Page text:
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Latest statistics predict that renewable energy will be cheaper than that of non-renewables by next year. This change will be sustained, making renewable energy consistently the cheaper option. Over the last few years, prices of all kinds of renewables have fallen rapidly, making the once futurist possibility of powering the world on renewables now a firm reality.
Renewable Energy versus Fossil Fuels
The data shows us that since 2010, prices of onshore wind have reduced by roughly 23%, and solar photovoltaic (PV) electricity prices have dropped by 73%. Other renewables have followed this pattern, which is expected to continue. Without doubt, renewable energy is disrupting the entire energy sector, and with the expectation for them to finally be more cost-effective than fossil fuels, the adoption of these energy sources will continue to grow. But why have prices fallen, making them cheaper than traditional non-renewables?
The reason for this tipping of scales is quite simple. Gaining power from fossil fuels is a technology that has been around for a long time. As far as further advances in technology are concerned, the sector is pretty much exhausted. There is little chance of innovations being made to significantly impact the cost of this type of energy production. What we are seeing instead is that as the limited fossil fuel resources become depleted, their costs increase. In addition to this, the cost of running power plants is rising due to the ever-increasing cost of living, coupled with increasing pressure to improve safety and reduce pollution.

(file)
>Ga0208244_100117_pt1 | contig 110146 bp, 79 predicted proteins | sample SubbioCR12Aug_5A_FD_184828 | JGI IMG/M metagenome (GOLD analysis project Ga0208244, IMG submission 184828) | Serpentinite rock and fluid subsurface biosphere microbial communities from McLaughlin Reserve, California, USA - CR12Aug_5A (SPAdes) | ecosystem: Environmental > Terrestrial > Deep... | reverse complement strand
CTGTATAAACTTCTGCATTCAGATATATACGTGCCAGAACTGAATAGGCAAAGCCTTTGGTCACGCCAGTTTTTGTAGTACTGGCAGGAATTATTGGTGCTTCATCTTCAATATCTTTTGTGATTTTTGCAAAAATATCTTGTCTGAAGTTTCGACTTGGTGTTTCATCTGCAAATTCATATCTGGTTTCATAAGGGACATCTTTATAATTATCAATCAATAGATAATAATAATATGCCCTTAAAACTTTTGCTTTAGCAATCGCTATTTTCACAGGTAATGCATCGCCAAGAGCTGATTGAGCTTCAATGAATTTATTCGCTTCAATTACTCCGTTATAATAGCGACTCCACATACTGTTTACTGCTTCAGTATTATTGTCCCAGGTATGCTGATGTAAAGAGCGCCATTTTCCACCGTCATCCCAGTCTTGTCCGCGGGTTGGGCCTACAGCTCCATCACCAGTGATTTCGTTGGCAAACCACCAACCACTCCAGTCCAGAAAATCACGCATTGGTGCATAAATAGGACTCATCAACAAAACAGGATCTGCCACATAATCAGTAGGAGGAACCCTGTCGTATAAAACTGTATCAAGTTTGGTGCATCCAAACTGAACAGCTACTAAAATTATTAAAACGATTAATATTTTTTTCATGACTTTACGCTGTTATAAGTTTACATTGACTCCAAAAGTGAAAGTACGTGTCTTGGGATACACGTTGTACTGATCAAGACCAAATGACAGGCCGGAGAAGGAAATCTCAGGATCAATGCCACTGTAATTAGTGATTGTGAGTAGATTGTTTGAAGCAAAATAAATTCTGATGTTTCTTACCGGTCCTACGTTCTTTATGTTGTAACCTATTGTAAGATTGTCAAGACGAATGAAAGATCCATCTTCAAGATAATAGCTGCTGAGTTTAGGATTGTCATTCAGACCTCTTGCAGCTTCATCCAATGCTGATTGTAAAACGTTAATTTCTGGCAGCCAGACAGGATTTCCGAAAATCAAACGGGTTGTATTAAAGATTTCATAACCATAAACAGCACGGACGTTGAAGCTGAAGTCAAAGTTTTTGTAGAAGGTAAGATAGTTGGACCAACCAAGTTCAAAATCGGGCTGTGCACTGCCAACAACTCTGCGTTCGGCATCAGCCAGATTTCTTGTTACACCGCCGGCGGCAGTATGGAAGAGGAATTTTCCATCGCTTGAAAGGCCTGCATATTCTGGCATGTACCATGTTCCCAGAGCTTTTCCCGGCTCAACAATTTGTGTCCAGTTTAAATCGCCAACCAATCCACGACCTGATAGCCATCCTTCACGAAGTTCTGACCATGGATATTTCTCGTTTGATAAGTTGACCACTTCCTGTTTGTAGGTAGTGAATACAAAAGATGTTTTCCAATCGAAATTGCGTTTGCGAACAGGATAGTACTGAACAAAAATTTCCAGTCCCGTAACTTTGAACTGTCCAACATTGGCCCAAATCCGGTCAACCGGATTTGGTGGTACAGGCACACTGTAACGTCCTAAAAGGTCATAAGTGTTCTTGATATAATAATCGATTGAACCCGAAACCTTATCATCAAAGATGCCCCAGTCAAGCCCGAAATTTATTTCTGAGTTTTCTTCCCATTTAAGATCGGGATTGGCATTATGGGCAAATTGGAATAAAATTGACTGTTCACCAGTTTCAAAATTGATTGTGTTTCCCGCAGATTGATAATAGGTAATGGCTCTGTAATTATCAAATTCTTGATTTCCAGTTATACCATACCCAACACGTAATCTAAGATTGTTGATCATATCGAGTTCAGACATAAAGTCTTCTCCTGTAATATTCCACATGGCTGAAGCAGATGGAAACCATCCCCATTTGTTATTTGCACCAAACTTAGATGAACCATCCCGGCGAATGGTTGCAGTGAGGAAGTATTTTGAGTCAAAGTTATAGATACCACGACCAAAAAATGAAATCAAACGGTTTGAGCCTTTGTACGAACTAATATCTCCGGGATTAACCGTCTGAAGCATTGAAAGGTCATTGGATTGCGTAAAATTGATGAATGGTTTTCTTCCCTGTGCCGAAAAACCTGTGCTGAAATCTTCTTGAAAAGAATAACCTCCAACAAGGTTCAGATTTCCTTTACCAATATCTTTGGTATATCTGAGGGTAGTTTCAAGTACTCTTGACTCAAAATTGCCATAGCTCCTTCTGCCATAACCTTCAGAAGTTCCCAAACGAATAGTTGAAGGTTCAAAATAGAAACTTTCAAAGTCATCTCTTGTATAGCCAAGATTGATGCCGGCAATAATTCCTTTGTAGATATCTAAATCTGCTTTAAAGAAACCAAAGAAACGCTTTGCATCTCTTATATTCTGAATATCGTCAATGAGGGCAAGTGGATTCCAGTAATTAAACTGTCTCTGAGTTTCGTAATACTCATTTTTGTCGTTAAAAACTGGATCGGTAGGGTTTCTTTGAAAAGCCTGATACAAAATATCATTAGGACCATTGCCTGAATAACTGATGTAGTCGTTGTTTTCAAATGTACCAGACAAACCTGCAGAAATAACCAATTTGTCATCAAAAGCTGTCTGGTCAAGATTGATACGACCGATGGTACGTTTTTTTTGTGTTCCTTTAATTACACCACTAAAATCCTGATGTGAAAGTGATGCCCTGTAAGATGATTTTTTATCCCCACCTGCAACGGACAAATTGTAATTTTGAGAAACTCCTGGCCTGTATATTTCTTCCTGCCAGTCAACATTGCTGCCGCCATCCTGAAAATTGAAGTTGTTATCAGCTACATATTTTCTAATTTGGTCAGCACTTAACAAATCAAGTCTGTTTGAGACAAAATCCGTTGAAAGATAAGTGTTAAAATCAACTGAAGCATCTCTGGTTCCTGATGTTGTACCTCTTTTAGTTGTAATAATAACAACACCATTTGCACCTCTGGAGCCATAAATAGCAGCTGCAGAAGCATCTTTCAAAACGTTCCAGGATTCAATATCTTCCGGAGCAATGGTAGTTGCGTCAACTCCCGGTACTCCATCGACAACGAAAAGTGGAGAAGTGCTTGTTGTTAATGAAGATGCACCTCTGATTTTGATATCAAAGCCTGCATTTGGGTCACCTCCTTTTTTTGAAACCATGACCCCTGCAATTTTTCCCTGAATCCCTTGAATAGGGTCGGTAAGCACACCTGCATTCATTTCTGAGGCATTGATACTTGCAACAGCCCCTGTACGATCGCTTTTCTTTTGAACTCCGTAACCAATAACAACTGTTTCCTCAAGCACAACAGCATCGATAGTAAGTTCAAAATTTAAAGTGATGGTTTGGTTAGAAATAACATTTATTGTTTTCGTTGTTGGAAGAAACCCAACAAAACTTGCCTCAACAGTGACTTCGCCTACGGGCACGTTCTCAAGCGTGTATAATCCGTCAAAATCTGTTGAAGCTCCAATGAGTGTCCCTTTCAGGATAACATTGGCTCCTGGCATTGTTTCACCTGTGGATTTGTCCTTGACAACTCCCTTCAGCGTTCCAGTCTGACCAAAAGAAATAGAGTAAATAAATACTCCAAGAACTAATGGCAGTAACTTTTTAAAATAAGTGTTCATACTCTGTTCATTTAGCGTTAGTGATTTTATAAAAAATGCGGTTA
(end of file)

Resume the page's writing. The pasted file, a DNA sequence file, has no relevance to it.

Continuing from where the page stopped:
Conversely, renewables are still in the youth of their development, with innovations created each year to help drive down the cost of harnessing their energy. As we learn how to efficiently produce, store and distribute this power, we develop methods to do this at the most minimal cost. It’s this multitude of developments which is contributing to the rapidly falling cost of renewables.
Renewable Energy Storage
One of these technological developments is the advancement of renewable energy storage. Once a major concern of renewable energy, experts have now come up with numerous ways to store unused energy so that it can be distributed when power is low, accounting for the intermittent nature of renewable energy sources. Batteries have been devised with the capabilities of storing large amounts of renewable energy. In recent years, the price of the essential components for these batteries, such as lithium, has dropped, allowing savings to be passed onto the consumer. By next year, battery prices are predicted to drop from $5 to $4 per kilowatt.
Another energy storage technology that is catalyzing the price drop of renewable energy is that of hydrogen power. Cheap energy can be provided by obtaining hydrogen by splitting it from water, through using unused renewable energy. This technology has been advanced in recent years, with experts finding that they can use cheaper and more efficient materials to produce hydrogen. Precious metals such as iridium oxide, ruthenium oxide, and platinum were the traditional materials used in electrochemical water splitting, which were costly. But now it’s been discovered that cobalt and nickel oxide, which are in abundance, can be used in place of these expensive materials.
Finally, as use of renewables has developed and up-scaled, the cost of setting up facilities has dropped as more efficient methods and materials are found. With this reduction in overheads, the price of energy reduces.
The reduction in the cost of renewables making them cheaper than fossil fuels is a change that will be sustained into the future. The natural progression of more efficient and cost-efficient technologies has been the main driver in lowering the cost of renewables, whereas fossil fuels are only seeing price increases due to the increasing production costs and scarcity of the resource. This change in price points is set to support renewables’ use on large scale settings across the globe, helping communities meet clean energy goals, creating a sustainable future.
Sources and Further Reading
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